The doctor might also be right about the other thing, that cronyism is natural and universal. Perhaps everyone prefers to provide services for their friends and family, and will bump such people to the front of the line whenever possible. But here's the problem with Canada: in a country where there is no private health care, we have no other line to stand in. We are all forced to stand in the same public line, so when some people get bumped ahead due to connections, everyone else gets bumped down.

If I lived in the U.S., I wouldn't care so much that some doctor prefers to service his or her family. So what? I would just go to another doctor who was more available, because I can shop for doctors there. Actually, fee-paying clients might speak more loudly than even family connections in the end - I wonder how many doctors would be so quick to prioritize their family and friends if they were depending on income from their patients, rather than from the state?

But here, I can't buy faster service on the market. The only way to speed up service (or sometimes, to get it at all) is through connections. People die while waiting for specialists here. People also die because they were seen by specialists far too late, when their illnesses had progressed beyond curable. Who wants to take that chance?

This is the real way that we have a multi-tiered health care system here in Canada. New immigrants and lower income persons are mostly out of luck because they lack the right connections. I used to be one of those people, and I feel their outrage. The middle class gets lucky some of the time, as has happened to us. But the upper crust (and that includes many doctors themselves) lives in a different world of fast and friendly service by friends and friends of friends. No wonder there is so little will among our leaders to change this system.

Margaret Wente has written about this problem in relation to her hip replacement. She is a well-known columnist for a national newspaper, and she herself got to jump the queue when getting treatment. In fact, she managed to get access to a novel treatment that was not even being offered at the time to most Canadians. Here is how she described it:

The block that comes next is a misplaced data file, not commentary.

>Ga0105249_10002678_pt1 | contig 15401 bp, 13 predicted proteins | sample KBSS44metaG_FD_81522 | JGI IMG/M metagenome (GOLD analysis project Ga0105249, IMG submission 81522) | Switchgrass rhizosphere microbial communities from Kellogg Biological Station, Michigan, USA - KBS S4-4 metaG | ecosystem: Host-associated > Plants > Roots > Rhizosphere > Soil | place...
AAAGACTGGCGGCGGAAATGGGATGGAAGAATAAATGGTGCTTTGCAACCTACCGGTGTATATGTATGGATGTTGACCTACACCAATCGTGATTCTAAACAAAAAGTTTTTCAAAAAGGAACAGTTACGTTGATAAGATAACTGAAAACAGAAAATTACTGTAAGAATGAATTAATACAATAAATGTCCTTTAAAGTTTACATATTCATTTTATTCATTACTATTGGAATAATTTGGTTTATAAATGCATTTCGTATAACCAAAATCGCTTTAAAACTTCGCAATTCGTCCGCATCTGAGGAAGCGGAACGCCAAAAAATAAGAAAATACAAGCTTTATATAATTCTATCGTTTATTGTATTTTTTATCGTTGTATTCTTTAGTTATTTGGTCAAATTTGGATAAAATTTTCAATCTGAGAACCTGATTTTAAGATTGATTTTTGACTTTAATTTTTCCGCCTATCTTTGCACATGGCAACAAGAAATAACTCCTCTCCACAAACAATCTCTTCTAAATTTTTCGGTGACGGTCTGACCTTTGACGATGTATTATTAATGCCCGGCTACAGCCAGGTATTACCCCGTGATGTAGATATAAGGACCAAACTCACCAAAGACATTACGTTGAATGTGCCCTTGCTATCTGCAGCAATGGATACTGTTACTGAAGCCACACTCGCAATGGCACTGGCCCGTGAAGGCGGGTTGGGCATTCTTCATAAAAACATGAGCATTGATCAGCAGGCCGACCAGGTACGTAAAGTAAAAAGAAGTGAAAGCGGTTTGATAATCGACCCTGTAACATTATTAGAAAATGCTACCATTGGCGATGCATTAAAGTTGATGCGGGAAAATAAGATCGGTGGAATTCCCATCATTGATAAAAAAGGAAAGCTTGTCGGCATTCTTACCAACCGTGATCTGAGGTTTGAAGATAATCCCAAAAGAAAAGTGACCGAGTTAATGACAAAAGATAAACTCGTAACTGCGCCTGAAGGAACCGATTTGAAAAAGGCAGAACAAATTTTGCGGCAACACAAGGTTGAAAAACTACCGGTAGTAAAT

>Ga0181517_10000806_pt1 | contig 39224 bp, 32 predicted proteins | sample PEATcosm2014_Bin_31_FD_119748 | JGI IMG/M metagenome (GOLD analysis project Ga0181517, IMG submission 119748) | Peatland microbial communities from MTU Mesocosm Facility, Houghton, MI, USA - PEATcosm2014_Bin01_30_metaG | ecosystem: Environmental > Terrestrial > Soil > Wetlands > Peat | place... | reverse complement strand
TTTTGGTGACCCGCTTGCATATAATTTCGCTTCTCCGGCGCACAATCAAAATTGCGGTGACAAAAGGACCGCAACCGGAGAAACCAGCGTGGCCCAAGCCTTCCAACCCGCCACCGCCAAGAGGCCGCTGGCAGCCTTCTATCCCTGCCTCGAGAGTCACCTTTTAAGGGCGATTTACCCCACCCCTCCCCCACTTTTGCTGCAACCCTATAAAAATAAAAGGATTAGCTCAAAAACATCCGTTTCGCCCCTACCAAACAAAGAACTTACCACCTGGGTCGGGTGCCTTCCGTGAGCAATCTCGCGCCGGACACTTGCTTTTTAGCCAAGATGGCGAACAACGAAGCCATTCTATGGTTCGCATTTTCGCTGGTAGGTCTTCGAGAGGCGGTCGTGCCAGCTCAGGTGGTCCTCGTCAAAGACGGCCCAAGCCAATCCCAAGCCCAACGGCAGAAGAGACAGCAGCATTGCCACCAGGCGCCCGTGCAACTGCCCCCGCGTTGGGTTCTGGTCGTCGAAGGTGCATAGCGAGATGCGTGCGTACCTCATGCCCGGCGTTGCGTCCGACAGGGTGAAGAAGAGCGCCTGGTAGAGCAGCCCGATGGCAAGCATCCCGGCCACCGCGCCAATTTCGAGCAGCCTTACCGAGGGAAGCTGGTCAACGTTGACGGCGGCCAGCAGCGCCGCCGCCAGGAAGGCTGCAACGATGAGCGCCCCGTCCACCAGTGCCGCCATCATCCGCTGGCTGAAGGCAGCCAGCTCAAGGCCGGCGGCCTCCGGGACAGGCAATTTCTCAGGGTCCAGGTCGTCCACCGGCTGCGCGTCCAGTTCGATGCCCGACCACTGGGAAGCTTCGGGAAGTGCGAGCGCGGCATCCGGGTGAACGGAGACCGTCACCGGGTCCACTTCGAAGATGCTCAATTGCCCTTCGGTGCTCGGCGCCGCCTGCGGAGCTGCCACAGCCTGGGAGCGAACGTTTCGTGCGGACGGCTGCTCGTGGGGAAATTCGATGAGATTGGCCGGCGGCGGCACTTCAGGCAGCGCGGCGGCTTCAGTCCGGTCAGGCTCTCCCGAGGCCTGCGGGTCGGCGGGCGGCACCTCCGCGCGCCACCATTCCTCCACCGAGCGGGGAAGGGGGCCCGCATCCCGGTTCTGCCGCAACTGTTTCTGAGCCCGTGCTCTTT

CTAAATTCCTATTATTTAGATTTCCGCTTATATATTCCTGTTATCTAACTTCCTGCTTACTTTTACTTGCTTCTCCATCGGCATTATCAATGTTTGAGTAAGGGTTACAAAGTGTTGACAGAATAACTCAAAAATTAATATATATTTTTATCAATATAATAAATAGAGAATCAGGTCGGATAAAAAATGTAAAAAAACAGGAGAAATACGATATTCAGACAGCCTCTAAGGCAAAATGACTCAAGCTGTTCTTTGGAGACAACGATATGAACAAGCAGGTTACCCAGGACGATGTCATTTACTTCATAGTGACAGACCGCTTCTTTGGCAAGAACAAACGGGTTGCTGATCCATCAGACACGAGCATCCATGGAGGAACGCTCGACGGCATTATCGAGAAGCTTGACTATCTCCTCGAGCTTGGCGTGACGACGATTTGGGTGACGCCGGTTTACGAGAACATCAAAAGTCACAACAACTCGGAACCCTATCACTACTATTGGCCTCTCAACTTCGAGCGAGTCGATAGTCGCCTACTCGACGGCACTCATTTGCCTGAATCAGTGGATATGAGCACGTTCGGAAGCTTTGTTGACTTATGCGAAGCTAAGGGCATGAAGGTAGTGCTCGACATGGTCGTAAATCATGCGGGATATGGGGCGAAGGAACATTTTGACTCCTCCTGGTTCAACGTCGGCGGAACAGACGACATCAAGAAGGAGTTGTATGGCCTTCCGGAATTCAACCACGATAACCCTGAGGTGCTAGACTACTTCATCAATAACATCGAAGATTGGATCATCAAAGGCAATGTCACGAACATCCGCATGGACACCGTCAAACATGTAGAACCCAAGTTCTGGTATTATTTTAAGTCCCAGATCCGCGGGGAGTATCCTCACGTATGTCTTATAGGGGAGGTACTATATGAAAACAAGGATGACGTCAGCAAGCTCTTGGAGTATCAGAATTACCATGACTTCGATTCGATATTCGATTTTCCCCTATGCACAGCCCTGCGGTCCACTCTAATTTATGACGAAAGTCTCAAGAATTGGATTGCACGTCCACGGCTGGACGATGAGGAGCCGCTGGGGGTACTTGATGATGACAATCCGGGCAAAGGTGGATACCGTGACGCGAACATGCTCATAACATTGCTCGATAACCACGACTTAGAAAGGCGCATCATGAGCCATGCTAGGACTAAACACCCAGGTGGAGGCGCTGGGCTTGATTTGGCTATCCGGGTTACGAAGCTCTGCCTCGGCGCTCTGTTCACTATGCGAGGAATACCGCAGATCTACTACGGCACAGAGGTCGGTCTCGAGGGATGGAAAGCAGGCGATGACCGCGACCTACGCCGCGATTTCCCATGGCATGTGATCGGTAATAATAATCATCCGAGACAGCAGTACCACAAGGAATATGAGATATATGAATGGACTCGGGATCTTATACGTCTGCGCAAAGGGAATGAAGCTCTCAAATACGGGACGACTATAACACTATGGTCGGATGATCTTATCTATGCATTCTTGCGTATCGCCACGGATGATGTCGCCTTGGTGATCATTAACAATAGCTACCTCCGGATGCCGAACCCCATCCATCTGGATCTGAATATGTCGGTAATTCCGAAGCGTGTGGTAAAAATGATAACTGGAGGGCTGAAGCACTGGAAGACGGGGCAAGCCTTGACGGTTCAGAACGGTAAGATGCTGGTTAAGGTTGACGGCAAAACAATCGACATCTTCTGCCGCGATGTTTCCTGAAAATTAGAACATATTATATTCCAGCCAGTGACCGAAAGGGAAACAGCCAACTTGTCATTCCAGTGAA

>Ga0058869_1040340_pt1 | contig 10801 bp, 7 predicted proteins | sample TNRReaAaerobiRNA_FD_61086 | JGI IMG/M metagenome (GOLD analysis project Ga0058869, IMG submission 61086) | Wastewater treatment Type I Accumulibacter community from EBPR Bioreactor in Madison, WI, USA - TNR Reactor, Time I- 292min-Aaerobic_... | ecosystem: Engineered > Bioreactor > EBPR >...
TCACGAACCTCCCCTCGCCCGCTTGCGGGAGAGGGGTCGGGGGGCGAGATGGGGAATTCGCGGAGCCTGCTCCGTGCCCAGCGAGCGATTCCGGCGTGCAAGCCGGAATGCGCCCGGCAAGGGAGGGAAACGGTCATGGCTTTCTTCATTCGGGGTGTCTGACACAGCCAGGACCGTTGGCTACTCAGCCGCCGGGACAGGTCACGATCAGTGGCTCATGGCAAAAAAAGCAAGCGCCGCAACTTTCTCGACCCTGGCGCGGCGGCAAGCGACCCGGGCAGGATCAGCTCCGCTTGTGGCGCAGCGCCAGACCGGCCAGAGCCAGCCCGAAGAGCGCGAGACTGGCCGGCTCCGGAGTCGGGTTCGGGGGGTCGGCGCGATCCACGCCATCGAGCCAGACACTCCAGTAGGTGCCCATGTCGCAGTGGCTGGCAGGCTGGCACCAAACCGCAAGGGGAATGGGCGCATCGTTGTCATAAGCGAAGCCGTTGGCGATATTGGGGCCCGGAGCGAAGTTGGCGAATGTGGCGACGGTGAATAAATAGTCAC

What I got was first-tier medicine in a multi-tier system. Access to first-tier medicine isn't about money. It's about knowing people who are willing to help you get in to see a specialist in days or weeks instead of months or years. I found shortcuts. I asked for favours. I used courtesy and charm, which seemed to help, and also tears. (Believe me, the tears were real.)
At first, I felt guilty. But I was in pain, and the pain was destroying my life. If I had relied on the system to take its languid course, I would probably be in a wheelchair right now, still waiting for a consultation with a specialist who would probably recommend a type of surgery that is not as good for me as what I got.

So for all those Canadians who are wondering how to get faster service, here is the secret: being friends with a doctor, or having a doctor in the family, can literally save your life. Not because of what they can do, but because of whom they might know.

What will I do about it in my personal life? I am undecided. We have taken advantage of connections in the past, and frankly, we might do so again in the future. Although I strongly prefer a just system, in Canada playing fair might mean ending up dead. That is the sad truth. How is that for an ethical Catch 22?

Photo: salimfadhley via photopin cc

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We provide commentary on the cultural decline of the Western world, from a conservative perspective.